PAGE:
A group of Taiwanese developers has unveiled a recycling system to recover glass, indium and liquid crystal from LCD screens.
The system, which was announced this week by the Taiwan-based Industrial Technology Research Institute (ITRI), is said to separate liquid-crystal display (LCDs) screens into the three component materials.
Lu Chien-Wei, a researcher for ITRI, told E-Scrap News it could provide North American processors with a key recovery option when it comes to handling LCD screens.
“A large market such as North America is expected to generate hundreds of thousands of tons of LCD panel waste annually,” Chien-Wei said. “This is a problem which must not be ignored.”
LCD screens have been used since the early 2000s in a range of electronic products, including TVs, smartphones and tablets. While most of the concern related to handling earlier model LCD devices has focused on mercury-containing cold cathode fluorescent lamps (CCFLs), ITRI’s project is aimed at recovering the heavy metals found in the screens of the devices, namely indium and liquid crystal.
According to an ITRI press release, the multi-step system crushes the glass, extracts and purifies the liquid crystal and removes and concentrates indium content. The equipment can handle up to three metric tons per day and produce up to $32,000 in revenue daily, according to ITRI. More than half of that revenue, however, is said to be found in glass, a hard-to-recycle commodity for U.S. e-scrap firms. Most of the rest is estimated to come from sales of liquid crystal, with only a small amount of revenue expected from selling recovered indium.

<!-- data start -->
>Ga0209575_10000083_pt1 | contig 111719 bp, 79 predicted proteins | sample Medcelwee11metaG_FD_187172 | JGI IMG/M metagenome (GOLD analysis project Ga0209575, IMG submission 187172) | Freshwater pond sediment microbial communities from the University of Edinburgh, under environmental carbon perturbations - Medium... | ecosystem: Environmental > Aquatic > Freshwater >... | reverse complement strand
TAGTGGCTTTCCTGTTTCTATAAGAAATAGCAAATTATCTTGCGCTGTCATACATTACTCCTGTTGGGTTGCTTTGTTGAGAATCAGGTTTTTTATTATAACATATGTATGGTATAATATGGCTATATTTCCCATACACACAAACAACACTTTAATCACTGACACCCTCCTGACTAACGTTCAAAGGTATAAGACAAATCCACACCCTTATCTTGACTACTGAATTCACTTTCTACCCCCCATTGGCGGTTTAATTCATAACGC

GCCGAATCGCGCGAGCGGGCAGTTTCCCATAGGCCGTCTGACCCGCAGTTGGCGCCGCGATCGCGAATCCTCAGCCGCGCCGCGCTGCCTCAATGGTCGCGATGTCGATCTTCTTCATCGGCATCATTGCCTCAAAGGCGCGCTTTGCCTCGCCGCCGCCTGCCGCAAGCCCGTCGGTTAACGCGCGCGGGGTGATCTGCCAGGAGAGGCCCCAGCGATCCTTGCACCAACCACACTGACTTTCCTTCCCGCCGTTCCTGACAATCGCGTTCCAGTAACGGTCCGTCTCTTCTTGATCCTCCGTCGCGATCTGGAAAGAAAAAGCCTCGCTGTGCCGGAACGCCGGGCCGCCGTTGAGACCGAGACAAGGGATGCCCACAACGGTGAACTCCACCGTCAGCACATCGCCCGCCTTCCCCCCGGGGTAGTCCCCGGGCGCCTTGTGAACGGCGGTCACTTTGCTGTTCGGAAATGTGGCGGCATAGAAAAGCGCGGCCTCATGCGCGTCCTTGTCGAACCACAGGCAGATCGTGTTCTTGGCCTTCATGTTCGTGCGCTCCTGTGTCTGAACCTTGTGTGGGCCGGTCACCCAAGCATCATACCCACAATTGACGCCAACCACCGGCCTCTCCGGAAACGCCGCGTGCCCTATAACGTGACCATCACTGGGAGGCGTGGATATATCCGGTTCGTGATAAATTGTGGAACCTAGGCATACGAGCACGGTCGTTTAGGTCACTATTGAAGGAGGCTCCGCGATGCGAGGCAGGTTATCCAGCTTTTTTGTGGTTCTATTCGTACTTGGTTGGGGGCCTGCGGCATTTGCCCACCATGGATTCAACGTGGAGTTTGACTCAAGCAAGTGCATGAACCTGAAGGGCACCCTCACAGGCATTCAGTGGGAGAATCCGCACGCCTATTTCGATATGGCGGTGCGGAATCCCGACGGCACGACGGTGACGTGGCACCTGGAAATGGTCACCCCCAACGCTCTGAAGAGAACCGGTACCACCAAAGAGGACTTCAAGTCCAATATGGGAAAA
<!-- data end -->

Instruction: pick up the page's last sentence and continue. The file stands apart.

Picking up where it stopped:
“Recycled glass in the U.S. currently has little to no value, therefore, government’s support is expected to make LCD recycling solution successful,” Chien-Wei said.
Billy Johnson, the chief lobbyist at the Institute of Scrap Recycling Industries (ISRI), told E-Scrap News one obstacle could be finding downstream markets for the separated materials.
“The technology to recover it isn’t the issue – the issue is if there isn’t a downstream market for the recovered material, the technology will not be deployed,” Johnson said, also noting that the LCD stream might not be substantial enough to drive U.S. processors to invest in the technology.
To date, one processor, Fortune Group, which has multiple R2-certified facilities in the U.S., has opted to invest in the technology, according to Chien-Wei. While Fortune Group did not respond to a request for comment, ITRI’s Chien-Wei said Fortune Group invested $2.5 million to acquire the system for use in the U.S.
A pilot system operated by ITRI costs about $2,000 to operate per ton of LCD panels, Chien-Wei said. In a day, the system recovered three kilograms of liquid crystal, 750 grams of indium and about 2,550 kilograms of glass.
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